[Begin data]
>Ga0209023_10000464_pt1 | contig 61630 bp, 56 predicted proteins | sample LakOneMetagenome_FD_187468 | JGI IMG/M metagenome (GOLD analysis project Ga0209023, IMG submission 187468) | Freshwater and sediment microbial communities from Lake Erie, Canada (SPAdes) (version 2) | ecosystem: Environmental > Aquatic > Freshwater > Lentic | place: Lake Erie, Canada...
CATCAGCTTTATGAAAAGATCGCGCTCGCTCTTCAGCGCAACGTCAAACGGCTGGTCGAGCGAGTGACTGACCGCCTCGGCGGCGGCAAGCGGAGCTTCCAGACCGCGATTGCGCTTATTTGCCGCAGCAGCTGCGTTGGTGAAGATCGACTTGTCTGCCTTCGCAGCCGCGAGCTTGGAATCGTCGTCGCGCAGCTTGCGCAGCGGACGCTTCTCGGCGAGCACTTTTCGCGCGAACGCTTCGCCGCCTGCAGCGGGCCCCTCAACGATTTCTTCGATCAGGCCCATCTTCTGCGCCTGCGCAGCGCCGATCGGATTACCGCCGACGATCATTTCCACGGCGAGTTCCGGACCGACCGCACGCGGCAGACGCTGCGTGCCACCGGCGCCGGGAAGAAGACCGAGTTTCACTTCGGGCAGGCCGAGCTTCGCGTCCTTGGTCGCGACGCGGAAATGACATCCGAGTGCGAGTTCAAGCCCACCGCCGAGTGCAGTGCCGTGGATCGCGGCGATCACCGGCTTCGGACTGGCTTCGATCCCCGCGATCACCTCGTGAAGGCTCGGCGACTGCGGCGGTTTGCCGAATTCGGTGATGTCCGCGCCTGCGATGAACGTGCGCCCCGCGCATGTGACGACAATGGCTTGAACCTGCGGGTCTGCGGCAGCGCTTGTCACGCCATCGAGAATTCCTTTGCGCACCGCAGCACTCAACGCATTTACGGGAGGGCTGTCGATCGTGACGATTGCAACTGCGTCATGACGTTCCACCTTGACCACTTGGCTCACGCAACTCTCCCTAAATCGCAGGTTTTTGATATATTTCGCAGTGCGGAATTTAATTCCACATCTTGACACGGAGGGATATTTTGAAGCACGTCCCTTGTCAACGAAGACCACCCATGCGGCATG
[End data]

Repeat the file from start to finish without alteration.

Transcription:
>Ga0209023_10000464_pt1 | contig 61630 bp, 56 predicted proteins | sample LakOneMetagenome_FD_187468 | JGI IMG/M metagenome (GOLD analysis project Ga0209023, IMG submission 187468) | Freshwater and sediment microbial communities from Lake Erie, Canada (SPAdes) (version 2) | ecosystem: Environmental > Aquatic > Freshwater > Lentic | place: Lake Erie, Canada...
CATCAGCTTTATGAAAAGATCGCGCTCGCTCTTCAGCGCAACGTCAAACGGCTGGTCGAGCGAGTGACTGACCGCCTCGGCGGCGGCAAGCGGAGCTTCCAGACCGCGATTGCGCTTATTTGCCGCAGCAGCTGCGTTGGTGAAGATCGACTTGTCTGCCTTCGCAGCCGCGAGCTTGGAATCGTCGTCGCGCAGCTTGCGCAGCGGACGCTTCTCGGCGAGCACTTTTCGCGCGAACGCTTCGCCGCCTGCAGCGGGCCCCTCAACGATTTCTTCGATCAGGCCCATCTTCTGCGCCTGCGCAGCGCCGATCGGATTACCGCCGACGATCATTTCCACGGCGAGTTCCGGACCGACCGCACGCGGCAGACGCTGCGTGCCACCGGCGCCGGGAAGAAGACCGAGTTTCACTTCGGGCAGGCCGAGCTTCGCGTCCTTGGTCGCGACGCGGAAATGACATCCGAGTGCGAGTTCAAGCCCACCGCCGAGTGCAGTGCCGTGGATCGCGGCGATCACCGGCTTCGGACTGGCTTCGATCCCCGCGATCACCTCGTGAAGGCTCGGCGACTGCGGCGGTTTGCCGAATTCGGTGATGTCCGCGCCTGCGATGAACGTGCGCCCCGCGCATGTGACGACAATGGCTTGAACCTGCGGGTCTGCGGCAGCGCTTGTCACGCCATCGAGAATTCCTTTGCGCACCGCAGCACTCAACGCATTTACGGGAGGGCTGTCGATCGTGACGATTGCAACTGCGTCATGACGTTCCACCTTGACCACTTGGCTCACGCAACTCTCCCTAAATCGCAGGTTTTTGATATATTTCGCAGTGCGGAATTTAATTCCACATCTTGACACGGAGGGATATTTTGAAGCACGTCCCTTGTCAACGAAGACCACCCATGCGGCATG